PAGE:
Maggie’s Plan: a romantic comedy. We are told at the outset what “Maggie’s Plan” is. Maggie (Greta Gerwig) tells her friend Tony (Bill Hader) that she wants to become a mother. During the course of the conversation, we glean bits and pieces of background information such as Maggie’s inability to maintain long term relationships. Maggie’s plan is to inseminate herself. She has found a donor, Guy (Travis Fimmel), someone both Maggie and Tony knew in college; friends with no romantic ties among them. Tony is married to Felicia (Maya Rudolph). More scenes with Tony, Felicia and Maggie would have made this enjoyable film even more fun. Donor Guy owns a pickle factory in Brooklyn and, as Tony notes, has social issues. As the arrangement with Guy starts falling into place, Maggie meets John (Ethan Hawke), a part-time professor whose area of expertise is “ficto-critical anthropology”. John is married to a tenured Danish Columbia University professor named Georgette (Julianne Moore) with whom he has two children. John is trying to write a novel. At this point, of course, Maggie and John connect and become a couple. The film then leaps forward about three years. Maggie is tired of taking care of John who, as we knew from the start, is self-absorbed and allergic to sharing, which is exactly how John describes Georgette. We know Maggie is a person who likes to be in control, however, trying to control her own daughter plus parenting John and Georgette’s children proves overwhelming. Maggie comes up with a new plan: get John and Georgette back together. The cast is excellent, and there is a cameo appearance by Wallace Shawn. While I never bought into the John-Maggie relationship, I still thoroughly enjoyed this film. Everything is done with a light and humorous touch under the talented guidance of Rebecca Miller, who is both director and screenwriter. This 98 minute gem shines with a delightful charm. The bounty of smiles, gentle laughs and adult humor make this movie a positive and pleasant respite.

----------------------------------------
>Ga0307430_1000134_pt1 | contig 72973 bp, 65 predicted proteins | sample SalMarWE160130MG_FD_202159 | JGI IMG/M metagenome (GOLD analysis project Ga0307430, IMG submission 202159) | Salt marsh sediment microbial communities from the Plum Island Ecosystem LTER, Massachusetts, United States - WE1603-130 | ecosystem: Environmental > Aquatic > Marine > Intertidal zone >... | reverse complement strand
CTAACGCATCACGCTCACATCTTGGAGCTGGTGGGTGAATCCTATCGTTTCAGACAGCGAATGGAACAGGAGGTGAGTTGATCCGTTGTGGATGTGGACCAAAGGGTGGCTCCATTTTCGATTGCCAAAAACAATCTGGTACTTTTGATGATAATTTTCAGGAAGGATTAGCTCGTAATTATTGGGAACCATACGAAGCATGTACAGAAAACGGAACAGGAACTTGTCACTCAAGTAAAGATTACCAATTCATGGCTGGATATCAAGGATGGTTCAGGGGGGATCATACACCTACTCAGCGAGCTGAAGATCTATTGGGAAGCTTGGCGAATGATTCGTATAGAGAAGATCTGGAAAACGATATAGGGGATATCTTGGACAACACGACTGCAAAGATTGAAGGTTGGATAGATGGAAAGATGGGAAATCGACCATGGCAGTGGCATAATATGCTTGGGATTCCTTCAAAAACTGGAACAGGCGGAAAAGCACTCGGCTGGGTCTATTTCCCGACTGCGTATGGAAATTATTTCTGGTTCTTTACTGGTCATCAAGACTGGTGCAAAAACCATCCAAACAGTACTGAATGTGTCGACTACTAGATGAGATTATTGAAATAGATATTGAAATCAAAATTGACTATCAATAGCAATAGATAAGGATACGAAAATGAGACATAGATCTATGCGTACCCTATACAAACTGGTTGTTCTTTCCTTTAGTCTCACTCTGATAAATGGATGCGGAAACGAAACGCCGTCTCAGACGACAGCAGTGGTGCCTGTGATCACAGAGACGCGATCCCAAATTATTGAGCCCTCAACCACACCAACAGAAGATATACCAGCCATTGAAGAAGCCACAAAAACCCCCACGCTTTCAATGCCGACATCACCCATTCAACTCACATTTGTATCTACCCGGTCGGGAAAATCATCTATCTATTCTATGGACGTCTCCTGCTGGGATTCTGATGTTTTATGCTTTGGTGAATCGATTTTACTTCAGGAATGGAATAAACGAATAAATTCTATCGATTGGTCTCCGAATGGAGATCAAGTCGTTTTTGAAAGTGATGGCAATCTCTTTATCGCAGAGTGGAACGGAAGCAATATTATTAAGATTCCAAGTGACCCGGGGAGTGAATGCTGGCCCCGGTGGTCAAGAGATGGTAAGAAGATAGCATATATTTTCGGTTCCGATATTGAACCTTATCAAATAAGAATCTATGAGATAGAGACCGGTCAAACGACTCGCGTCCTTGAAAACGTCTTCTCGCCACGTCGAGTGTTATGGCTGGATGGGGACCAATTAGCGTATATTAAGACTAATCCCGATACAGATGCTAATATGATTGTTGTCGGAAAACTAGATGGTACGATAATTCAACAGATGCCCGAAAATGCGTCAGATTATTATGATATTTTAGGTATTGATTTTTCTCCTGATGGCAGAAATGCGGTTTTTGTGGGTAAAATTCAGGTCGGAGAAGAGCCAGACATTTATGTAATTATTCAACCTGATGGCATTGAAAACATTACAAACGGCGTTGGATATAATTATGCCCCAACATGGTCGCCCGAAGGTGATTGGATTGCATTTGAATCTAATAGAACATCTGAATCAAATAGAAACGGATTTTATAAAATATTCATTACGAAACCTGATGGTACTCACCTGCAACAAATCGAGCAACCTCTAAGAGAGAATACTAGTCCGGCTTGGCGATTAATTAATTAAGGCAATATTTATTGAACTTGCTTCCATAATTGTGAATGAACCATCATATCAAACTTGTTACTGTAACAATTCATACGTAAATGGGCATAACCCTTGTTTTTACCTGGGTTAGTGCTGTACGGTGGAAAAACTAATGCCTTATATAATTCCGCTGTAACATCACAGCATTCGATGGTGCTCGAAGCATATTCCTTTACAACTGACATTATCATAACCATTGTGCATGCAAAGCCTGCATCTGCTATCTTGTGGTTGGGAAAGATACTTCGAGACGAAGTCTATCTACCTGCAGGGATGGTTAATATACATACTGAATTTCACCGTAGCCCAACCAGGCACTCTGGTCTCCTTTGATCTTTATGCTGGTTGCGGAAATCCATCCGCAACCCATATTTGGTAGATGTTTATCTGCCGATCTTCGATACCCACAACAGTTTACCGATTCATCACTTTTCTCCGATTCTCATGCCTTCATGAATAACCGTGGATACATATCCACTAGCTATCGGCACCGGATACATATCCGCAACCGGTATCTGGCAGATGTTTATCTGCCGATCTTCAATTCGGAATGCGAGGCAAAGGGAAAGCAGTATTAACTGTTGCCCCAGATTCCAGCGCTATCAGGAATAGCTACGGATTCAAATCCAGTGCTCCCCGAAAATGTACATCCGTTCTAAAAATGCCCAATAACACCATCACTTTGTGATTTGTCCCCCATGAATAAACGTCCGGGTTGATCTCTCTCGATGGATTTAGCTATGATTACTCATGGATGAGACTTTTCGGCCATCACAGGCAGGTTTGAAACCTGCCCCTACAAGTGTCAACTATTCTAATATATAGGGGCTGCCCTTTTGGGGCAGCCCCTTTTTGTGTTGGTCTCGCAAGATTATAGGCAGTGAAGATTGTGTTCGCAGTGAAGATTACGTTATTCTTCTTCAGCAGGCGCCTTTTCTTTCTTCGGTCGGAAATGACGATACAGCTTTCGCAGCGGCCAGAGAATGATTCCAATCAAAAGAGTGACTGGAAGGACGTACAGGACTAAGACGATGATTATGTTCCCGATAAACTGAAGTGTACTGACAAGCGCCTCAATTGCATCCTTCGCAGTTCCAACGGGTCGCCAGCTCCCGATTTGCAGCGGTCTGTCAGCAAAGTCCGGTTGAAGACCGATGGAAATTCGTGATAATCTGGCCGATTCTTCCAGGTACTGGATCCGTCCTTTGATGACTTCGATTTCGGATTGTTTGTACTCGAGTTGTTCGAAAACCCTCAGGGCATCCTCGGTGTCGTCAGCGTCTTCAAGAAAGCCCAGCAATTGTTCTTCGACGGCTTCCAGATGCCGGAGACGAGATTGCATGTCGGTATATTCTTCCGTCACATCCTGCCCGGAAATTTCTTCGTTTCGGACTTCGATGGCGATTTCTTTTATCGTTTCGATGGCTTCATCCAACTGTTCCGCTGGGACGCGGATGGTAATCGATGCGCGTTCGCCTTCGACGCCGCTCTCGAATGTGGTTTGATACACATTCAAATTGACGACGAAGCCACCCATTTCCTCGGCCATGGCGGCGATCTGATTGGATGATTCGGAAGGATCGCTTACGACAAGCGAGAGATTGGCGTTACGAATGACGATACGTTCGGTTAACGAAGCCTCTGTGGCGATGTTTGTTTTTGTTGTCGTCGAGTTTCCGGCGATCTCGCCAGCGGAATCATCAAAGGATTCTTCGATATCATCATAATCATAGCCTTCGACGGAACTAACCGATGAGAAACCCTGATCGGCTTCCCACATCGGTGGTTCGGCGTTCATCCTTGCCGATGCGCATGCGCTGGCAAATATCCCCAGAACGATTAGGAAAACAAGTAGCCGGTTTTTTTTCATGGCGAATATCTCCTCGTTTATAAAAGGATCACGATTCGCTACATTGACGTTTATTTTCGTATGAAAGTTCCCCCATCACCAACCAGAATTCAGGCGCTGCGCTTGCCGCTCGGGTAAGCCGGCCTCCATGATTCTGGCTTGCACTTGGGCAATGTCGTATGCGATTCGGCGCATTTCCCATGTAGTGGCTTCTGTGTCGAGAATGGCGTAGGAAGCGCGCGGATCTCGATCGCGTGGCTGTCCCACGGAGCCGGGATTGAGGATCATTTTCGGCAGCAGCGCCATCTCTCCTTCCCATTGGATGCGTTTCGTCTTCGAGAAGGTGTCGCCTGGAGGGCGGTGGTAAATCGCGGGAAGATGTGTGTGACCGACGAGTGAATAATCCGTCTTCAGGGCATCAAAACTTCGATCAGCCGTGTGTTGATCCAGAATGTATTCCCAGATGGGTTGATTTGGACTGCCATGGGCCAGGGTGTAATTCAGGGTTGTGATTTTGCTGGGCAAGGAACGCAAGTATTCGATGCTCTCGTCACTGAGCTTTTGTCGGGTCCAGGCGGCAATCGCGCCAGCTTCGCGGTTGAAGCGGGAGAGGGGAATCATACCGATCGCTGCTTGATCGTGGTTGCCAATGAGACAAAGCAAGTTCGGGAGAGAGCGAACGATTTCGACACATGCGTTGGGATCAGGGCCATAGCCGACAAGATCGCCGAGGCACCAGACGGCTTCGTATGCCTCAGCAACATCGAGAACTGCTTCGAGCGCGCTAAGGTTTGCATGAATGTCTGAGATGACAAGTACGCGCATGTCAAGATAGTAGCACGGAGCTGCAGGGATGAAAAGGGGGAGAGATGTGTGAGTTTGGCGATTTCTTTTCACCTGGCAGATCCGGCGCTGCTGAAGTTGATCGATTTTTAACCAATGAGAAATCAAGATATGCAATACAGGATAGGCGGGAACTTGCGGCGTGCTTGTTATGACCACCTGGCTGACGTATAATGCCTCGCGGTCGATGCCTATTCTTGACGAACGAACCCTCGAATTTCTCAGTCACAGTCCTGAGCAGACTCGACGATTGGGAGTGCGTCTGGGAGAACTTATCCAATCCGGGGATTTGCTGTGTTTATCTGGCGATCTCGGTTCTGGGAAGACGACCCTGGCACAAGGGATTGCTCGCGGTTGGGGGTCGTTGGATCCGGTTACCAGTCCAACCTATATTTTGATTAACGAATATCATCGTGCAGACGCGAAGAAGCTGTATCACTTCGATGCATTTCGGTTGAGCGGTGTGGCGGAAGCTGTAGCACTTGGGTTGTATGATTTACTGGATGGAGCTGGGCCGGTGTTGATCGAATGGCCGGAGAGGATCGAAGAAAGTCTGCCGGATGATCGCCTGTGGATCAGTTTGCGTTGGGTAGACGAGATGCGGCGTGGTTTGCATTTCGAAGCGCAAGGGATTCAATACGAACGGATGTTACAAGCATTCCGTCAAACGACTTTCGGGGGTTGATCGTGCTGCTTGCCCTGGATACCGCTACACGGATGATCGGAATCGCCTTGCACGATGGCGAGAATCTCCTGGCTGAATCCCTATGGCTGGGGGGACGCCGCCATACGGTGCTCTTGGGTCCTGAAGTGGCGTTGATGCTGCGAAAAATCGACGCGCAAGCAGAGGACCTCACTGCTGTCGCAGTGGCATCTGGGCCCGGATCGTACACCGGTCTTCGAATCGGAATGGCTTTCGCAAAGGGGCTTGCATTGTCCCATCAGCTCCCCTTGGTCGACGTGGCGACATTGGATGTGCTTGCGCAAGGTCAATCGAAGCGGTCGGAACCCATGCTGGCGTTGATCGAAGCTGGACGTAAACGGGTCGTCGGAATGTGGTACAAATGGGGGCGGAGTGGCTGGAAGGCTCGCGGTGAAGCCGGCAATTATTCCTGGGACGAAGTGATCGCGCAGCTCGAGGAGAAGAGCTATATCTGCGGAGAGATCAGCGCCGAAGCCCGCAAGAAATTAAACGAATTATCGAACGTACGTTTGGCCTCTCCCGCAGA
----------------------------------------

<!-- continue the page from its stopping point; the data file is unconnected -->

Wednesday, June 1, 2016
Alice Through the Looking Glass: not what Lewis Carroll had envisioned. Quite frankly, it was not what I was expecting either considering that the script’s author is Linda Woolverton, the same person who penned Tim Burton’s Alice in Wonderland. To create a successful movie based on a Lewis Carroll novel, a certain degree of nonsensical disorder is necessary. However, in this film directed by James Bobin, there is oftentimes only disorder. While certain individual scenes are brilliant, the overall result is massive disarray and confusion. Part of the problem is that much of the original story has been jettisoned without benefit of a solid creative replacement. We have the Mad Hatter (Johnny Depp) looking for his family, within a father-son schism, after we all understood the family had died. There is that Nice Girl/Mean Girl thing going on between the Red Queen (Helena Bonham Carter) and the White Queen (Anne Hathaway). Carter’s performance is strong while Hathaway is, again, just Hathaway. To the extent this movie has any storyline, it is about time travel: Alice (Mia Wasikowska) steals a gyroscopic time machine in an effort to alter the past. I enjoyed Sacha Baron Cohen in the role of Time, but even he has problems with the bizarre script. During the course of the film’s 113 minutes, the typical “Alice in Wonderland” characters make their appearance, and when Tweedledee & Tweeledum (Matt Lewis), the White Rabbit and company are on screen, the film has a more centered, enjoyable feel. Their presence, however, is quite limited and cannot rescue this confused tale. IF you’re set on seeing this film, see it in a theatre so you can at least savor the special effects. As to whether you should make the effort to see this film, my answer would be no.